Atherosclerosis is the main cause of death in the world through causing ischemic heart disease (IHD). Altered serum lipid level is the most important risk factor for coronary artery disease (CAD). Many studies reveal a strong inverse association between low levels of high density lipoprotein cholesterol (HDL-C) and increased risk of IHD. On the other hand, plasma levels of HDL-C has a strong hereditary basis. This review focuses on recent data about genetic defects that reduce the level of HDL-C.
In order to investigate possible genes linked to low HDL-C disorder, we reviewed previous studies; we searched current medical literature from September 1990 through January 2013 for the genetics causes of low HDL-C levels.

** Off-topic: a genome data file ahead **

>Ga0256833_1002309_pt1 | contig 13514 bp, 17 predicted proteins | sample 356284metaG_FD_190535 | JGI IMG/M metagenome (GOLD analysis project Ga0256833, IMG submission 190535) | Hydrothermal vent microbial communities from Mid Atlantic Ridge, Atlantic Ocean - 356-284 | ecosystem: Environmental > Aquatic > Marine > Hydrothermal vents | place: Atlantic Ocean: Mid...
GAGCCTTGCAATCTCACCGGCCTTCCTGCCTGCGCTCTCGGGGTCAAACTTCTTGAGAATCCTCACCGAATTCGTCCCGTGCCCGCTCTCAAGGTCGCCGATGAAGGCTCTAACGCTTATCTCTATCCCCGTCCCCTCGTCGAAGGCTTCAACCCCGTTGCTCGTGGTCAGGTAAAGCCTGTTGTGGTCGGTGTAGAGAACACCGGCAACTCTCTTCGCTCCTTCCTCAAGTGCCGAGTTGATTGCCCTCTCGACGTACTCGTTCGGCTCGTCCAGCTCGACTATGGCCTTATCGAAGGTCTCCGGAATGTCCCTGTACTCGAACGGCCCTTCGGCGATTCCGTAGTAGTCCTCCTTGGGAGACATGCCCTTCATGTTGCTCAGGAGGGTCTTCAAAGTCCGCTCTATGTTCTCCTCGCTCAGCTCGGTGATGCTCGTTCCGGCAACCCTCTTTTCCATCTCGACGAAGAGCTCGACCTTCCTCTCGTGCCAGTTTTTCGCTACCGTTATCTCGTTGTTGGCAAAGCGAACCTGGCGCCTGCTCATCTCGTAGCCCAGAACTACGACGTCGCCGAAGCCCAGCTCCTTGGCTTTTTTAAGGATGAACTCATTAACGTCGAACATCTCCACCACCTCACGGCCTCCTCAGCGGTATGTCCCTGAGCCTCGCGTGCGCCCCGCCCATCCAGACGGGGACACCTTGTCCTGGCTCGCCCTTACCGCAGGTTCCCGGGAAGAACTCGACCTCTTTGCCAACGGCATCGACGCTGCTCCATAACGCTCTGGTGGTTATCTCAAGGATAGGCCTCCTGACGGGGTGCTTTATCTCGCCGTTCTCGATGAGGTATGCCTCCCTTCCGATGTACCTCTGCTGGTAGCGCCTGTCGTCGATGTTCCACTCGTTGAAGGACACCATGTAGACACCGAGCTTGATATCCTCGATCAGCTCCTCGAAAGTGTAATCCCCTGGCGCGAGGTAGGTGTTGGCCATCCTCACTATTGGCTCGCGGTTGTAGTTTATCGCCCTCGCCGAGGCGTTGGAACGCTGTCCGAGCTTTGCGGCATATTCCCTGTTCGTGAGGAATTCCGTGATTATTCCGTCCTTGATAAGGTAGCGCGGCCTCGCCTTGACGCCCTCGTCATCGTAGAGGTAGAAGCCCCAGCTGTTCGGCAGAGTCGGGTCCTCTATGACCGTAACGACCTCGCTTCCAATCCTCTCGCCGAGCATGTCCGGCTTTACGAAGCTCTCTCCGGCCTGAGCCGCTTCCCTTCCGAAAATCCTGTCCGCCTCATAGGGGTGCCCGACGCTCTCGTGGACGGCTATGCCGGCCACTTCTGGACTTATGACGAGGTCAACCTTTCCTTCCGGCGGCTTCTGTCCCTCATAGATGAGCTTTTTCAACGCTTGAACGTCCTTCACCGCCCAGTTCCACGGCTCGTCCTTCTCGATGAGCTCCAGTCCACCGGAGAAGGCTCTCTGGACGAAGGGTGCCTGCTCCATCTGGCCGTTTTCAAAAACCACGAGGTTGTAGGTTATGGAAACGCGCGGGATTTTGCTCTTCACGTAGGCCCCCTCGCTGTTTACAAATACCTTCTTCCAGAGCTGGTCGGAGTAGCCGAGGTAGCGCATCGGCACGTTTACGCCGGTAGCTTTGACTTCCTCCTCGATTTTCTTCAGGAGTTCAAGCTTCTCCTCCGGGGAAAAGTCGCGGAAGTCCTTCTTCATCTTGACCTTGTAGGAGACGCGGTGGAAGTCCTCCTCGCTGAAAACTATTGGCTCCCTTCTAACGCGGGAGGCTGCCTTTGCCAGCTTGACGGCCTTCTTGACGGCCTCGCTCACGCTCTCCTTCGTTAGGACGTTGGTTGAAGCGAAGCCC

Genetic defects in ATP binding cassette protein (ABCA1), apolipoprotein (APO) A1, lecithin cholesteryl acyl transferase, Lipoprotein lipase (LPL), and angiopoietin-like 3 proteins (ANGPTL3) associated with low HDL-C. Other potentially important candidates involved in low HDL-C syndromes are metabolic disorders including sphingomyelin phosphodiesterase 1 and glucocerebrosidase. Also Molecular variations in many genes such as ABCAI and APOAI, TRIB1 and Apo E, lipoprotein lipase (LPL), WW domain-containing oxidoreductase (WWOX), Hepatic lipase (HL), lecithin cholesteryl acyl transferase and some linkage analysis have been associated with reduced HDL-Status.
Low HDL-C syndrome has a strong genetic basis and is correlated with an increased risk of CAD.